“This is in an area that didn’t have many parks,” she
said. “We’ve inherently known that parks add to the
quality of life for the last 100 years. But what’s interesting to me is that in the last five to 10 years, research
that shows the benefit of parks has really blossomed.
So you’re seeing a second wave of great park building.
Planners are looking at communities in a much more
She said urban planners include green spaces — in
addition to schools, libraries, transportation and
jobs — when they talk about healthy communities.
In Chicago, she said roughly 80,000 people live within a
10-minute walk of the trail. More than 20,000 children
attend dozens of schools close to the 606 and she hopes
educators will create lessons that will link students to
nature via the Bloomingdale Trail. She said more than
50,000 people attended the opening celebration and
thousands now use it on a daily basis.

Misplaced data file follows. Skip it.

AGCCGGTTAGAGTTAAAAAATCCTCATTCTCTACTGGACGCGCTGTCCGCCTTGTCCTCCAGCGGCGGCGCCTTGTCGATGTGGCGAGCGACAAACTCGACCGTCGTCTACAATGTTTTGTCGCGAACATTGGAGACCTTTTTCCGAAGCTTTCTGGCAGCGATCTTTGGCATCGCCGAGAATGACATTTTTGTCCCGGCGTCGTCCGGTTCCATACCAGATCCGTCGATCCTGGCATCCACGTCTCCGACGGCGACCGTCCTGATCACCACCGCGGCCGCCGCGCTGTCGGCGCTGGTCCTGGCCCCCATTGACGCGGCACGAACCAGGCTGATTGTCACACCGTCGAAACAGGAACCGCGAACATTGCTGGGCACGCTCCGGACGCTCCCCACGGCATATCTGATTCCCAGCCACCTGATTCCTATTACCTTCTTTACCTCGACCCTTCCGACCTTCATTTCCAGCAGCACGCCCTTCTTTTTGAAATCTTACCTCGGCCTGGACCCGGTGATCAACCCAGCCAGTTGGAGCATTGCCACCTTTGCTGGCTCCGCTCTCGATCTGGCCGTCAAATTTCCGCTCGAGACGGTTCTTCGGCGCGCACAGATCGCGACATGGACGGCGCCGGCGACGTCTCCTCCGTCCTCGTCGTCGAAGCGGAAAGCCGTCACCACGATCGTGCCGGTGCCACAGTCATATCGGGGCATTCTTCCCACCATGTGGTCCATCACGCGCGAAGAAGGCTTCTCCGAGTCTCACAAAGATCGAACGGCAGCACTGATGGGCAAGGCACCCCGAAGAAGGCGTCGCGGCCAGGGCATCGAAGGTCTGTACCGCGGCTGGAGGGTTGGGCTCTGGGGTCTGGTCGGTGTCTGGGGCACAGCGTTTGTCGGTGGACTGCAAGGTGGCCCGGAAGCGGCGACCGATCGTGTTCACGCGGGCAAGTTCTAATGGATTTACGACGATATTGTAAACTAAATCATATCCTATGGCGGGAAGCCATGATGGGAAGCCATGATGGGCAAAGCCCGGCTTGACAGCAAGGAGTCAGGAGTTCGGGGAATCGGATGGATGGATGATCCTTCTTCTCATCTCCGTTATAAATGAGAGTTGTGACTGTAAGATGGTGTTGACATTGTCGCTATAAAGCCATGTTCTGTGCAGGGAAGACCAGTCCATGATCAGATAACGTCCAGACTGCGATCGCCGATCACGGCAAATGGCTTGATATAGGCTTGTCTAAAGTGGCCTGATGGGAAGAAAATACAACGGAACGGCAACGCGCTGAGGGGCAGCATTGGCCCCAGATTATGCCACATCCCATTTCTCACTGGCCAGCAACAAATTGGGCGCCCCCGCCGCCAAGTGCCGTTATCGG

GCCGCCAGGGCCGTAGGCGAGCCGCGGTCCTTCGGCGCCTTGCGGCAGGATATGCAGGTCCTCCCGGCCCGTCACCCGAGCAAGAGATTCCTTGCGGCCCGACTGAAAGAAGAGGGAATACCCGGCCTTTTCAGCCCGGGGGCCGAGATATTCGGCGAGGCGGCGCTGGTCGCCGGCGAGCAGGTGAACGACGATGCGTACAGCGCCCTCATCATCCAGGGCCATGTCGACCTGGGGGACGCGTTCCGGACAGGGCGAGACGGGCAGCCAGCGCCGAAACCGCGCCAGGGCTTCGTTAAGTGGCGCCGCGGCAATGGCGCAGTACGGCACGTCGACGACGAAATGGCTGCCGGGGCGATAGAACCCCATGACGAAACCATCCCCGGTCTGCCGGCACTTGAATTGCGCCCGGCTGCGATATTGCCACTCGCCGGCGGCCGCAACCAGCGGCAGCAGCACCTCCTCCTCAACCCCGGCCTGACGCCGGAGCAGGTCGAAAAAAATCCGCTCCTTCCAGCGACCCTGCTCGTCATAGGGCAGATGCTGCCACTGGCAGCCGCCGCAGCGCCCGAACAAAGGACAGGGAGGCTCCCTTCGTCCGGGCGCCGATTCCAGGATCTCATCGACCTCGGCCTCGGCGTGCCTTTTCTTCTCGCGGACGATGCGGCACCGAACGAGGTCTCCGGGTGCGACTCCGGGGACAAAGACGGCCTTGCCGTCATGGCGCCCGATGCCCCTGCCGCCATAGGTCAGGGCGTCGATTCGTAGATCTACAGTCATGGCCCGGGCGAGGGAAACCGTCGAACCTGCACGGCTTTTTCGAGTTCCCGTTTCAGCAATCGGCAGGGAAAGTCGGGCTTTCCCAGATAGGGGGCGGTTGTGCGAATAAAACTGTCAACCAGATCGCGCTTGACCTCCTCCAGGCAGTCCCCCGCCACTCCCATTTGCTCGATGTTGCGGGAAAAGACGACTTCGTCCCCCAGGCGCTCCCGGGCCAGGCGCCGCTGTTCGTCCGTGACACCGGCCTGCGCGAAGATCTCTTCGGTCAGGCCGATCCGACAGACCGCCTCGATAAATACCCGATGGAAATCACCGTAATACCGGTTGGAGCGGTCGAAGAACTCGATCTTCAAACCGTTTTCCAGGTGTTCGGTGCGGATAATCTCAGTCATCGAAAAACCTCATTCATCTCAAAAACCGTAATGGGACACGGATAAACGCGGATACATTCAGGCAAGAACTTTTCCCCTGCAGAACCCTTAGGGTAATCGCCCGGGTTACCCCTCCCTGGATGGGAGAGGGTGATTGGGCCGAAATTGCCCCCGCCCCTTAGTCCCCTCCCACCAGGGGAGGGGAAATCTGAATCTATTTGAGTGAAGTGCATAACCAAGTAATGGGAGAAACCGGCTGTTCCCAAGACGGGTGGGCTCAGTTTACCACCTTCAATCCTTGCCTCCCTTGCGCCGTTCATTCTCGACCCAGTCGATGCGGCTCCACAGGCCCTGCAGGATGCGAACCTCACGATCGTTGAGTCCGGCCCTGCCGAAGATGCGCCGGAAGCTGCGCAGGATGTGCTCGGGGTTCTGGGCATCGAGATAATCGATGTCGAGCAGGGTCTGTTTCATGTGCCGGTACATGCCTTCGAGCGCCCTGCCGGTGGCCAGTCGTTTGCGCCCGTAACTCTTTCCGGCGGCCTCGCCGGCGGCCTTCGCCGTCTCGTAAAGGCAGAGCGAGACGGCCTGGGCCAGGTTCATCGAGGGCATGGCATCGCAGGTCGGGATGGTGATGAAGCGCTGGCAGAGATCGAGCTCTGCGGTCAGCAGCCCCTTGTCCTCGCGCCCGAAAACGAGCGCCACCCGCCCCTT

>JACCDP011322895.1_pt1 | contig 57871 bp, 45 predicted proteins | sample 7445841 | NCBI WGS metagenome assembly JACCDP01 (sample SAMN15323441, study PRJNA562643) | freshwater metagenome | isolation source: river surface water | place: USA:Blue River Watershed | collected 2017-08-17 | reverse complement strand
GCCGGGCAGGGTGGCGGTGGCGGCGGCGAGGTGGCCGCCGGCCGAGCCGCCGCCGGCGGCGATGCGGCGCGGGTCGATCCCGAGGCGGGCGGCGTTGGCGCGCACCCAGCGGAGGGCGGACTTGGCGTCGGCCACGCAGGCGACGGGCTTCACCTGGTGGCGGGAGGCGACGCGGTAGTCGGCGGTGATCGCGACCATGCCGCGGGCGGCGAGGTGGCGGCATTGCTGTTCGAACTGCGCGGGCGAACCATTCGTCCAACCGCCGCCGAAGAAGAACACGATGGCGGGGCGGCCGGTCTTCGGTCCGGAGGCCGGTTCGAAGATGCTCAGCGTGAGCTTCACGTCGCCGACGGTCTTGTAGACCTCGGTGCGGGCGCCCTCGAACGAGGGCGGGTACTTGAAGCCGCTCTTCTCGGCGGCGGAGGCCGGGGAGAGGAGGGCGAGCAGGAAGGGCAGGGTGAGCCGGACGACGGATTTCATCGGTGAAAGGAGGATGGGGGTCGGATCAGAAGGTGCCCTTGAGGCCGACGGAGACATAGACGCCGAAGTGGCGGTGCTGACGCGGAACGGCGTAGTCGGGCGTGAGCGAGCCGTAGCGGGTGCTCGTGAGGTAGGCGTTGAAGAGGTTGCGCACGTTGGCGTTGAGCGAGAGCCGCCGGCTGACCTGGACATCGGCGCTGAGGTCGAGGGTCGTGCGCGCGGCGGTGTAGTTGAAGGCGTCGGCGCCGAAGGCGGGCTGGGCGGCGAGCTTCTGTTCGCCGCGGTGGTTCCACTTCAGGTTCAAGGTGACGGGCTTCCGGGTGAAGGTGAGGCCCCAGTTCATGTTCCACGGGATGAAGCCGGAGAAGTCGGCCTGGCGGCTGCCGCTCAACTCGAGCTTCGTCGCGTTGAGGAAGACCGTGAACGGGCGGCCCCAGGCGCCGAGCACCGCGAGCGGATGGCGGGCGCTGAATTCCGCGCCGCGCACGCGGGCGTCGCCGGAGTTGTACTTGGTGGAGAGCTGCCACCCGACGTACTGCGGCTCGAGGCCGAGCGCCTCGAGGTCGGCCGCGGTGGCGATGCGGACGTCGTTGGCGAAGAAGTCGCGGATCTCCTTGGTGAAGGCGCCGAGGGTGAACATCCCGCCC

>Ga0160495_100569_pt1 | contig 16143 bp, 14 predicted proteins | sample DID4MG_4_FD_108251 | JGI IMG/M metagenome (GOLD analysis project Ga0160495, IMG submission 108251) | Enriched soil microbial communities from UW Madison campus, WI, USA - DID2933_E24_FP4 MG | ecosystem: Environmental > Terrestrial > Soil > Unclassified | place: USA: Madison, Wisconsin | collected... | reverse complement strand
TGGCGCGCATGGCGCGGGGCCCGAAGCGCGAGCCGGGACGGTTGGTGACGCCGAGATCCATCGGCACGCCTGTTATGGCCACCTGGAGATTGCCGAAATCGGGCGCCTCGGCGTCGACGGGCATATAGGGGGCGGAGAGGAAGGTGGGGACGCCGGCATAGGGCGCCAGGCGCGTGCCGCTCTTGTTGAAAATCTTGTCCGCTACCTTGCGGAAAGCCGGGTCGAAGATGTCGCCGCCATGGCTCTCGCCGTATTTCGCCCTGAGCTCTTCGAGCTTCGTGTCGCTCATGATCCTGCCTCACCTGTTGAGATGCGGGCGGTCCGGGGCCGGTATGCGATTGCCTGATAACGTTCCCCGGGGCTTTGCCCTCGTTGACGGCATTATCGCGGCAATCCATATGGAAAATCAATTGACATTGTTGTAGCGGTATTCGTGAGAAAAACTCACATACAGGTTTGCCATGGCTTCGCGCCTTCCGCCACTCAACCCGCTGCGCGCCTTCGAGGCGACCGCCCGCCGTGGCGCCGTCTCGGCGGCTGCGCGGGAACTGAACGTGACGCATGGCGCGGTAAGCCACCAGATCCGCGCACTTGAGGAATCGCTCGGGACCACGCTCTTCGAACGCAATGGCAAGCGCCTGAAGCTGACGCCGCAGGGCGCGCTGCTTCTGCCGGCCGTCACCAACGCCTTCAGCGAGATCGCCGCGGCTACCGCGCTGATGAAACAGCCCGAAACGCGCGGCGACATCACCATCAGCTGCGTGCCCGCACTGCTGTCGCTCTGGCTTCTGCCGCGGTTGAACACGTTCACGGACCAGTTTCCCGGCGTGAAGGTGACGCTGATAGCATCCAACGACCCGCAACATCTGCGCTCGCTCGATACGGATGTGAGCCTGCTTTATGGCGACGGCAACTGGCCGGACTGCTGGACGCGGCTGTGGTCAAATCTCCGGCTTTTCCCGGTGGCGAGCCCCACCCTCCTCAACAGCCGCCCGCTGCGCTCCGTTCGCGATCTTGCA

“Parks are now one of the building blocks for communities because they give people a place to be outside
for both physical and psychological benefits, which are
enormous,” she said. “There are economic benefits, too,
because people like to live near parks. That’s why public
spaces are being inserted into communities all over the
country. They range from little pocket parks to what
Parks are one of the building
blocks for communities.
we are doing in Seattle, which is a 26-mile-long trail system that goes through three counties.”
In Dallas, the transformation of a former freeway into
an innovative green space has been described as creating
a “natural landscape that heals the urban fabric of the
city.” It’s a conversion that has been years in the making.
Planning for the Klyde Warren Park began more than
a decade ago, said Peter Bratt, a manager in the Dallas
“Fortunately, when the freeway was built in the 1970s,
they put it below grade, so capping seemed like something
we could do,” he said. “A group called the Real Estate
Council got things going with a grant of $1 million to see
if a deck park was possible and then other folks chipped
in, including Texas Capital Bank with another $1 million”
He said the total budget for the park was $110 million.
The city and the state Department of Transportation both
put in $10 million, another $16.7 came from the federal Stimulus Program and the remainder came from the
private donors. Oil magnate and Dallas resident Kelcy
Photo by Ben Dunham
Courtesy of USDA;
photos by Lance Cheung